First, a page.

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Aug 25, 2010 03:02 PM

Best trick for pounded chicken breasts

I used wax paper and a mallet last time and the chicken stuck to the wax paper
Anyone have any good tricks to pound chicken breast flatter in order to roll and stuff?

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  1. Put them in a plastic bag and bang away. Really easy cleanup too.

    1. silipats work well if you already have them for baking.

      1 Reply
      1. re: Quine

        Silpats are wonderful versatile things but, personally, I wouldn't use them for pounding chicken. Since chicken is notorious for incubating and spreading bacteria it's one of the few times I'd choose a disposable item. But that's me. ;>

      2. Channeling Alton Brown here but this really works. 1) Don't use waxed paper, use plastic -- either plastic wrap or a storage bag depending on how big the breasts start out and will finish up. 2) Spray just a mist of water on each side of the breast so it will be able to slide on the plastic. This is why you want plastic and not paper that will tear and get mushy. 3) Use a broad flat object. Mine looks like this I think he uses one that looks more like an ice cream spade. The point is that with chicken you want a flat surface that won't chew up the flesh. You don't need the nubs that tenderize by breaking down fibers. 4) Use glancing blows that come in at an angle and move toward the direction you want to spread the flesh. 5) The point is to achieve a uniform thickness that cooks consistently.

        Works like a charm! Even so, I frequently cheat now that breasts are packaged in thin slice filets. There are some things like the sliced breasts and no-boil lasagna noodles that just start you out on third base and make it all easier and so much more fun. ;>

        1 Reply
        1. re: rainey

          I agree with Rainey, but this simpler method has worked for me. If the breasts are quite thick, start by butterflying them down to a more manageable width with a knife. Put them in a plastic bag and gently firmly whack with the bottom of a small frying pan. Shades of Alton Brown - you're using a tool to multi-task.

        2. Butterfly in half first so it resembles a Valentine......from the outer edge back to the center where it was removed from the backbone..... as others have suggested, a mist of water and place between TWO plastic shopping bags or produce bags.....two bags are easier to handle than opening, closing and later removing from one bag.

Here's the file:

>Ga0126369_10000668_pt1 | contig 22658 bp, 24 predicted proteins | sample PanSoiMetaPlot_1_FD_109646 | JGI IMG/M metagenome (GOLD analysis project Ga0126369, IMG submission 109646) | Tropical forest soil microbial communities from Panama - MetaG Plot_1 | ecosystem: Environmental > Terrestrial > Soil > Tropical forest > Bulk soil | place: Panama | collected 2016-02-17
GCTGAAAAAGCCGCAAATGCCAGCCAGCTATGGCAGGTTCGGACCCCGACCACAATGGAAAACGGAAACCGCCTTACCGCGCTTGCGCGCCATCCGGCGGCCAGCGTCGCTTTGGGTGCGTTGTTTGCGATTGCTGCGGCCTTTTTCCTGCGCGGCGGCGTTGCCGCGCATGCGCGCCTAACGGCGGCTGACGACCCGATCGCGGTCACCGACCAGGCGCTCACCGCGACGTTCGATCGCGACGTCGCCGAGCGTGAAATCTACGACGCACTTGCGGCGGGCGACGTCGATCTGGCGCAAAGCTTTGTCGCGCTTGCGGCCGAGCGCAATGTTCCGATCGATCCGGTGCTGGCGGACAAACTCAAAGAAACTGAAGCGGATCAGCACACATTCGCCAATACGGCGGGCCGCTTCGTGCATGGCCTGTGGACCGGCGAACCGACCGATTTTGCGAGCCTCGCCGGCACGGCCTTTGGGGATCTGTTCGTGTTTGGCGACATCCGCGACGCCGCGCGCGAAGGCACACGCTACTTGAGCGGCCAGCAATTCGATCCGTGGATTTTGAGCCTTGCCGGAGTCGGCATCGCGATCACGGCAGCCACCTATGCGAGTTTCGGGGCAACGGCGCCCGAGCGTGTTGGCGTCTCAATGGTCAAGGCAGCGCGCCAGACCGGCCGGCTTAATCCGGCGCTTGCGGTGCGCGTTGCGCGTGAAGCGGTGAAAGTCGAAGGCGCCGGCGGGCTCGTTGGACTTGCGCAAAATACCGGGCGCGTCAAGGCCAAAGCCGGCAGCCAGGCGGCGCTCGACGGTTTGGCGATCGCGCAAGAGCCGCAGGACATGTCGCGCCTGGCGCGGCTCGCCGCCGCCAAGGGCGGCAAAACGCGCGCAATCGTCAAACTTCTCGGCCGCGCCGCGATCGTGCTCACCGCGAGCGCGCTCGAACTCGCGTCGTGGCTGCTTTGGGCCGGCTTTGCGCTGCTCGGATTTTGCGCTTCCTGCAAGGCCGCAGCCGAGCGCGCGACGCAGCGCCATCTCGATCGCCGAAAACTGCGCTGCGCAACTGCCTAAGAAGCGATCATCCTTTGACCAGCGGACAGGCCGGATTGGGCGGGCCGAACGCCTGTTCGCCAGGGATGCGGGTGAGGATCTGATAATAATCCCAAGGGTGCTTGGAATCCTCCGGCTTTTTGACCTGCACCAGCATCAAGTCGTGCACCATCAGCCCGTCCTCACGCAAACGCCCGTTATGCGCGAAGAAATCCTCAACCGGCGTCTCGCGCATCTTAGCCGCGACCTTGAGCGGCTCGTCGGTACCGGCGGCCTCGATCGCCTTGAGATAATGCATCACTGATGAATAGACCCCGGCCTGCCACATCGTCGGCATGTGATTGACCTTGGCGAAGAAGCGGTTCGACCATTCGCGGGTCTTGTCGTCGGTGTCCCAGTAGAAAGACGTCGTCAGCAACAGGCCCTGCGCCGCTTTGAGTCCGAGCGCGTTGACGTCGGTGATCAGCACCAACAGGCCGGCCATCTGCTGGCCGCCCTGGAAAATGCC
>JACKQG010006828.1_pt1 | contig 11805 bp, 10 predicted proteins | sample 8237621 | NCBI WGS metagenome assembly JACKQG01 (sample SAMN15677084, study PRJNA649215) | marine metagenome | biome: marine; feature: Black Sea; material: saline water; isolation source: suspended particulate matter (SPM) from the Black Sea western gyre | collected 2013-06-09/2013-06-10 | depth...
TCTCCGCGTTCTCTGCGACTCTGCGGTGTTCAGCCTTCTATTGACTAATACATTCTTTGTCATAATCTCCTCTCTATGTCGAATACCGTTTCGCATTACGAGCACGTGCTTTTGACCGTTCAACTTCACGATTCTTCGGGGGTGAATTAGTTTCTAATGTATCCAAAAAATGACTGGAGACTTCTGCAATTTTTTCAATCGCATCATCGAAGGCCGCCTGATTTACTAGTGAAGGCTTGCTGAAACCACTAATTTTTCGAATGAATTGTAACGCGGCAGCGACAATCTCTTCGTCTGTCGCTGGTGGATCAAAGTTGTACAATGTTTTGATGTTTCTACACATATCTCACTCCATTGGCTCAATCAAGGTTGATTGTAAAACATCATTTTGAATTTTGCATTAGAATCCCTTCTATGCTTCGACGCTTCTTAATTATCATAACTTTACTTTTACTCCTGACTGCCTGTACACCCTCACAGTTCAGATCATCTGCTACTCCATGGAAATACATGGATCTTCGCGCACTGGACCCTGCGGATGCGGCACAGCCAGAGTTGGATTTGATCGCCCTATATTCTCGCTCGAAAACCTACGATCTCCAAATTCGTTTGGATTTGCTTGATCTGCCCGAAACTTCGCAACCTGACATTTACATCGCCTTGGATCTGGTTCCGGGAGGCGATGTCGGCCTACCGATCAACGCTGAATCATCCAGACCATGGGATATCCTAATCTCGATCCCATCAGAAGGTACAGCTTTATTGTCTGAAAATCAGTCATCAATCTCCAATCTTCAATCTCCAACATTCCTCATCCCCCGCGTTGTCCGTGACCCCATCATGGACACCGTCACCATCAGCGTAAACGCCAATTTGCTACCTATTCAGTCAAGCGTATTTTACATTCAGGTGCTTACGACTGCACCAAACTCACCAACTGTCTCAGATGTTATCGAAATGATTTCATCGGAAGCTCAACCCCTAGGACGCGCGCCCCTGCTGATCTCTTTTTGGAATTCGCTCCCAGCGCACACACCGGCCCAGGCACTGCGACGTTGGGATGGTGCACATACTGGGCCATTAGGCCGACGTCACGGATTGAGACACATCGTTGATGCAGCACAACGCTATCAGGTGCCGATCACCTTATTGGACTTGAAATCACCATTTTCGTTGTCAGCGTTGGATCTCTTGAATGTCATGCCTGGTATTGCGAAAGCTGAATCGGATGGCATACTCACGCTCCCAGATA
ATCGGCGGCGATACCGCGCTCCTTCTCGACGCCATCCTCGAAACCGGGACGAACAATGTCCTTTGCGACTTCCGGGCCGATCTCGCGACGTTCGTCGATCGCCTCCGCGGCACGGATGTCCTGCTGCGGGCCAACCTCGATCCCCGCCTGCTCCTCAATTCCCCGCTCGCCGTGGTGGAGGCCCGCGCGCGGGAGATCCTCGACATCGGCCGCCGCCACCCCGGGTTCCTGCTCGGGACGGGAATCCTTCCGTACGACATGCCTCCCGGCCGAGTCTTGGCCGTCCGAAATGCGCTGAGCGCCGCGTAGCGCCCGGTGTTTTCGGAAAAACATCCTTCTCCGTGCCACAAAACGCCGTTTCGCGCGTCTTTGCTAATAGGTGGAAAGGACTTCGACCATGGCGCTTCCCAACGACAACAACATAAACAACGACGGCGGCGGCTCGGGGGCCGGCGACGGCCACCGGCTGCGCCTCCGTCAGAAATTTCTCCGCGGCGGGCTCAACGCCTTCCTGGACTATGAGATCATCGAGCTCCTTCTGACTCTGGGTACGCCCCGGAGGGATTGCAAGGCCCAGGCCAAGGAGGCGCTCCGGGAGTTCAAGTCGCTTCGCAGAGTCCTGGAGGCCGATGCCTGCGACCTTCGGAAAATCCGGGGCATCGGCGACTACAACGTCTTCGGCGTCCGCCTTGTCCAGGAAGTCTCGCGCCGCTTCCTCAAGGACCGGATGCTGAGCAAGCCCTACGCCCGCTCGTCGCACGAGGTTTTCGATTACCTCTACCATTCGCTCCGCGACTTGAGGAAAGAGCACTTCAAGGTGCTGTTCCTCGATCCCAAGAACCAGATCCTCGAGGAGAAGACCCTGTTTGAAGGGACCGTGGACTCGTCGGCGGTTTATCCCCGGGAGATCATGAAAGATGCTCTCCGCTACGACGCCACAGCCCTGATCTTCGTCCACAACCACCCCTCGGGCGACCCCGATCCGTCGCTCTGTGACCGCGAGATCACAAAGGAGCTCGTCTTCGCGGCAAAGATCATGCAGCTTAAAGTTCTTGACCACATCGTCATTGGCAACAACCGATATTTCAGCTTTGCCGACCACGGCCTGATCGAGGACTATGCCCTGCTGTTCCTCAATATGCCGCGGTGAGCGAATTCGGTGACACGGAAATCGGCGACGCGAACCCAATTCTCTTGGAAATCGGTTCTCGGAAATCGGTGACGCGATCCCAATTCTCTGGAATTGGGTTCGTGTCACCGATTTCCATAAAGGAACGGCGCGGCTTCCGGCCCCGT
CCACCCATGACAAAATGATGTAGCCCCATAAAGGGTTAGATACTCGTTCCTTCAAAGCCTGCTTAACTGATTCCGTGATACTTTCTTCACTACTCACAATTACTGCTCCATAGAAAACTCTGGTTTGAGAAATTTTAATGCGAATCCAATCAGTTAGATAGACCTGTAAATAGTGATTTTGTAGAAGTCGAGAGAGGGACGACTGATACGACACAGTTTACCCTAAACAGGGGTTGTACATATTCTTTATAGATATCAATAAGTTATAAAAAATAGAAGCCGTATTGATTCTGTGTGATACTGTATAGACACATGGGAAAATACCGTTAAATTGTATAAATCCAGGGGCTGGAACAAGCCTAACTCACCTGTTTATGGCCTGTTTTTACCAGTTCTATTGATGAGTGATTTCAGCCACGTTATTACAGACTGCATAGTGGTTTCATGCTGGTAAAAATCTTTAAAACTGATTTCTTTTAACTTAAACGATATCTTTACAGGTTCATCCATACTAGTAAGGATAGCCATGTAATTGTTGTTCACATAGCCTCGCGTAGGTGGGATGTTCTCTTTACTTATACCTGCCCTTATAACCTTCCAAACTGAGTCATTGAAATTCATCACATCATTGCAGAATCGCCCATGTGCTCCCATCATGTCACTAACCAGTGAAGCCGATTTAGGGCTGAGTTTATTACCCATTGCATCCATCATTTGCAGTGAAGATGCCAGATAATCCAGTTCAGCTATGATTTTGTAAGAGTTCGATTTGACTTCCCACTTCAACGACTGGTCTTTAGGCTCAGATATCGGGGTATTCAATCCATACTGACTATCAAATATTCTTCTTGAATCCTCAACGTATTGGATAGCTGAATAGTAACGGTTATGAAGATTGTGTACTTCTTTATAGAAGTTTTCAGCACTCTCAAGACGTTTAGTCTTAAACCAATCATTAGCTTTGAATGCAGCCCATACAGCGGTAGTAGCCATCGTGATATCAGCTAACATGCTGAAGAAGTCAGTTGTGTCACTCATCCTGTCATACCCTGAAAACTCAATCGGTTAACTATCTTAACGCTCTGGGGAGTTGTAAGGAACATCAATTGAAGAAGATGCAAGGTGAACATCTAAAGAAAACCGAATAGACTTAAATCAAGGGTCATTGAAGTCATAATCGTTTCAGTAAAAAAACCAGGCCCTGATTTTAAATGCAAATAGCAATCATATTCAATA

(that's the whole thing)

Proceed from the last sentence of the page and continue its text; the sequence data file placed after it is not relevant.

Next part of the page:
Any implement works fine, a meat tenderizer, the bottom of a pot or pan......even the back of a knife.

 banging.....gentle tapping and sliding away from you if you are using a smooth surface.

          1 Reply
          1. re: fourunder

            When I use a ziplock sandwich bag I simply cut away the sides. I'm going to throw it out anyway... Then I can lift it by the portion of the bag that remains underneath, invert and drop it into the pan or breading dish. ;>

            Of course, you could easily do the same with a repurposed grocery bag. I mean cut it down to a manageable size. I'm all for reuse/recycle/repair/do without! ...I just don't have plastic grocery bags. ;>

          2. I'll side with raney on the "silpat" idea. That doesn't appear to me to be a very good method.
            Use plastic wrap. Not the cheap stuff; get something heavy duty.
            Before you pound the chicken breasts, butterfly them so they acquire a more uniform thickness. Trying to pound the high center down to the thickness of the thin edges is an exercise in futility.
            Always use a mallet with flat surfaces. Those medieval things with points all over them work well for tenderizing a tough piece of beef but they're no good for chicken breast.
            Be careful of "splash" - the juices of the chicken meat can splash onto surfaces of your counter for quite some distance and you'll want to be sure that gets properly cleaned up to avoid cross contamination.

            2 Replies
            1. re: todao

              which is where the plastic bag comes in handy...

              1. re: mojoeater

                And it's all pretty therapeutic after a tough day.